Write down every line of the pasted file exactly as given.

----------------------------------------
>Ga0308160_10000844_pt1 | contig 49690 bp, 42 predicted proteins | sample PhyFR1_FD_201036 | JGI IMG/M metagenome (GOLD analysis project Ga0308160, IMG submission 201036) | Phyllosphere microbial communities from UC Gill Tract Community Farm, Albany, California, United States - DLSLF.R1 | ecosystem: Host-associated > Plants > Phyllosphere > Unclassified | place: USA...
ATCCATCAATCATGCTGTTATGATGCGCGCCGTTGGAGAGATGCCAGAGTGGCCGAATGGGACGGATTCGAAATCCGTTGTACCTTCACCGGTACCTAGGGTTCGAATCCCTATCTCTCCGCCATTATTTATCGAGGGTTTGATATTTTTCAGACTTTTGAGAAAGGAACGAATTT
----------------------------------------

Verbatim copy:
>Ga0308160_10000844_pt1 | contig 49690 bp, 42 predicted proteins | sample PhyFR1_FD_201036 | JGI IMG/M metagenome (GOLD analysis project Ga0308160, IMG submission 201036) | Phyllosphere microbial communities from UC Gill Tract Community Farm, Albany, California, United States - DLSLF.R1 | ecosystem: Host-associated > Plants > Phyllosphere > Unclassified | place: USA...
ATCCATCAATCATGCTGTTATGATGCGCGCCGTTGGAGAGATGCCAGAGTGGCCGAATGGGACGGATTCGAAATCCGTTGTACCTTCACCGGTACCTAGGGTTCGAATCCCTATCTCTCCGCCATTATTTATCGAGGGTTTGATATTTTTCAGACTTTTGAGAAAGGAACGAATTT